As we all are aware, each state differs in the way they handle taxes for businesses. In this post we will focus on Wisconsin state tax law, starting at a high level and working down to some key details which may spark some creative thinking for what you can do to decrease your business’s tax contribution. I would like to keep things as simple as possible here, so for further detail please visit revenue.wi.gov.
You are required to file an income or Wisconsin corporation franchise tax return if your corporation is:
- Organized under WI laws
- Licensed to do business in WI (some exceptions).
- Unlicensed, doing business in WI
- Foreign corps. with an interest in a partnership doing business in WI
- Publicly traded partnerships treated as corps.
- LLCs treated as corps. for federal income taxes
- Corps with income from the sale or purchase of lottery prizes if winning tickets are originally bought in WI
The corporation must also be registered with DFI – Dept of Financial Institutions.
It is now a requirement to file corporate returns electronically unless a waiver is filled out. These must be filed by the 15th day of the 3rd month after the close of your company’s particular taxable year. Other rules apply for nonprofits. If you file late without a proper extension, your company may be subject to interest and a penalty.
Income Tax vs. Corporate Franchise Tax
Both of these taxes exist in Wisconsin. Income tax is based on a corporation’s net income at a 7.9% rate, and is applied to companies not subject to the franchise tax and who own property in WI; franchise tax is a tax on the privilege of doing business in WI, which is based off net income and also at 7.9%.
Wisconsin business property taxes are the same as residential which are paid to the city, and the state gets a portion. There has been some recent controversy in the City of Wauwatosa with Nordstrom’s retail store’s assessed value. The city valued it at almost $30 million, including the property, building, AND merchandise, when Nordstrom’s claims just under $11 million, disregarding the merchandise and seeks a $444k refund. The controversial part here is, should the value be assessed as the property and building, or as a functioning business with merchandise included? Read the Nordstrom’s article here.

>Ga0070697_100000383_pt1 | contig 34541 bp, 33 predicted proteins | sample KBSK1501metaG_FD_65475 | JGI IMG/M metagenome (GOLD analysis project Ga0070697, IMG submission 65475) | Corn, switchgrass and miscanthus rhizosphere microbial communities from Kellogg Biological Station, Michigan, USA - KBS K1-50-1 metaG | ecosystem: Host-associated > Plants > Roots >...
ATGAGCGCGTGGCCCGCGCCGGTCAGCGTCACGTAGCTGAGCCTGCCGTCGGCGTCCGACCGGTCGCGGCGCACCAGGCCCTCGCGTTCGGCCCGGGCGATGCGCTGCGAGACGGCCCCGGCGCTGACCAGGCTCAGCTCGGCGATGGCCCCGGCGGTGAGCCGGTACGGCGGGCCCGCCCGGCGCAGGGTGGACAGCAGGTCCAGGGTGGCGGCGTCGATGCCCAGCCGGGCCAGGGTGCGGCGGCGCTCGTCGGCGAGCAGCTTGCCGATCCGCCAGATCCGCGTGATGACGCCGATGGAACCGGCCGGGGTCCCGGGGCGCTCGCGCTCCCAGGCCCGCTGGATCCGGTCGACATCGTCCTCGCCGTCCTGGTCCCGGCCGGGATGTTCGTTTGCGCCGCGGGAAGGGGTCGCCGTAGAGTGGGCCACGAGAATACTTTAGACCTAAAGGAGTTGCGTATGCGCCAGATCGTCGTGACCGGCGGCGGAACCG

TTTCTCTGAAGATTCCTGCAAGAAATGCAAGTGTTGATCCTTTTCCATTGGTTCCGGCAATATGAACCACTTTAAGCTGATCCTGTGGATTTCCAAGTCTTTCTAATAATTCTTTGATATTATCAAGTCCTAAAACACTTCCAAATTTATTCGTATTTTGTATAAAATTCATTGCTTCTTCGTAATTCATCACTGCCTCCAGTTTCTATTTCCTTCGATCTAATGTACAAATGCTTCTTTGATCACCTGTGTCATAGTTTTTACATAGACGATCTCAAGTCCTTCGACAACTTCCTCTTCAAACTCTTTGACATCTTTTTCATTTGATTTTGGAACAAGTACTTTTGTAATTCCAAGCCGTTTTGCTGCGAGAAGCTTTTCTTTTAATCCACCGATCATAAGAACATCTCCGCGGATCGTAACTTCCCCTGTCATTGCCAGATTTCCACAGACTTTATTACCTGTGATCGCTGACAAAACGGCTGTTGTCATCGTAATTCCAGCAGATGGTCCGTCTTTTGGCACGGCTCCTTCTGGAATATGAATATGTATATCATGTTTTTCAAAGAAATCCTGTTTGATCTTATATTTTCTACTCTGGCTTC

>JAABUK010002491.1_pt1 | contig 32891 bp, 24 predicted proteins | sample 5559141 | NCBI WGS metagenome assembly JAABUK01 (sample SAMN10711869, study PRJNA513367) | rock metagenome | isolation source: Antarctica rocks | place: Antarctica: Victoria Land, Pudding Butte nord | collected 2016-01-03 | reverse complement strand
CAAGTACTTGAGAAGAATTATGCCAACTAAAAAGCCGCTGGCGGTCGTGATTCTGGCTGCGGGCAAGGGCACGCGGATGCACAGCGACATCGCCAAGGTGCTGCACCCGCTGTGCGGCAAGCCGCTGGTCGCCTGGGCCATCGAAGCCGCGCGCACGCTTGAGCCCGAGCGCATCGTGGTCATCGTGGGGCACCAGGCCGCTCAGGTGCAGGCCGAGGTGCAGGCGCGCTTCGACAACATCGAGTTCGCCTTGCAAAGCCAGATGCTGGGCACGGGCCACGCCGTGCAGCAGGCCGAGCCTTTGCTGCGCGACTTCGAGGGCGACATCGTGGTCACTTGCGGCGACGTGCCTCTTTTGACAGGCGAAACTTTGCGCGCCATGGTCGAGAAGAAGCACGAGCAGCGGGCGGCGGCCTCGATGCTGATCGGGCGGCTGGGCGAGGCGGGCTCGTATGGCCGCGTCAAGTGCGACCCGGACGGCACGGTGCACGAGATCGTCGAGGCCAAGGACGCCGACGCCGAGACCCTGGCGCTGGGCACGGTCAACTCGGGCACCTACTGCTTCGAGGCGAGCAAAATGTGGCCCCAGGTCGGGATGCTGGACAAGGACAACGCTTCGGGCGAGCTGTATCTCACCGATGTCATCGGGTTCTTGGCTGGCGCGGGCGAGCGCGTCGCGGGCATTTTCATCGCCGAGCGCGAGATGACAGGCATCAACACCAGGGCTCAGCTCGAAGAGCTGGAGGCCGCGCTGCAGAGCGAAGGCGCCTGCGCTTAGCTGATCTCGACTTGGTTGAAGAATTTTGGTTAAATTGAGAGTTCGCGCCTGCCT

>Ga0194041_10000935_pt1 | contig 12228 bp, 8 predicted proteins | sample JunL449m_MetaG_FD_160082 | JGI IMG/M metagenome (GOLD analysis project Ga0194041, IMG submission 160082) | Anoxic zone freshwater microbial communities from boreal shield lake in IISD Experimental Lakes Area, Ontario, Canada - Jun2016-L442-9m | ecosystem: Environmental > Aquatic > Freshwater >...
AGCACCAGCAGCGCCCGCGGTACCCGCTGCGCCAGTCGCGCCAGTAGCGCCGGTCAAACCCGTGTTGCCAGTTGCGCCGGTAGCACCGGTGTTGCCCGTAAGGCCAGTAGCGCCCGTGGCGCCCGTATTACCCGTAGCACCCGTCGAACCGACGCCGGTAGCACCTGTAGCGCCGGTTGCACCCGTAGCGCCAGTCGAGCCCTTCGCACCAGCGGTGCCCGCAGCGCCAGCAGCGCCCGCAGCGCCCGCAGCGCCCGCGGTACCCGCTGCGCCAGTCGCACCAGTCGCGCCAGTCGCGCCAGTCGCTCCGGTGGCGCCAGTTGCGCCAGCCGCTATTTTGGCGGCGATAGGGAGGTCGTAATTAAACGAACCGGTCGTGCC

Wisconsin payroll taxes cover Social Security and Medicare; employees pay about 7.5%, and the business matches. This is where the self-employed have a disadvantage, as they must pay the entire 15%. If you need help with payroll paycheck processing, or would like an accountant to check over your books, feel free to contact D&M Accounting and we would be happy to help.
WI aims to be business-friendly, and offers various tax deductions and incentives to promote the creation of new business:
- Research and Development tax credit
- Sales and Use Tax Exemptions – for manufacturing or biotechnology
- Capital gains on a WI business investment are exempt from this tax after holding for five years.
- Credits for 25% of early stage investments in qualified new businesses
- credit for income from manufacturing or agricultural property
- equipment used exclusively in a manufacturing process is exempt from personal property taxes
- Sales Tax Exemptions
- equipment used by a manufacturer to produce tangible personal property
- tangible personal property which becomes part of the manufacturing process
- equipment and tangible personal property used in research with manufacturing or biotechnology starting in 2012
A business structure in WI is another important topic which we will go over in another blog. Stay tuned!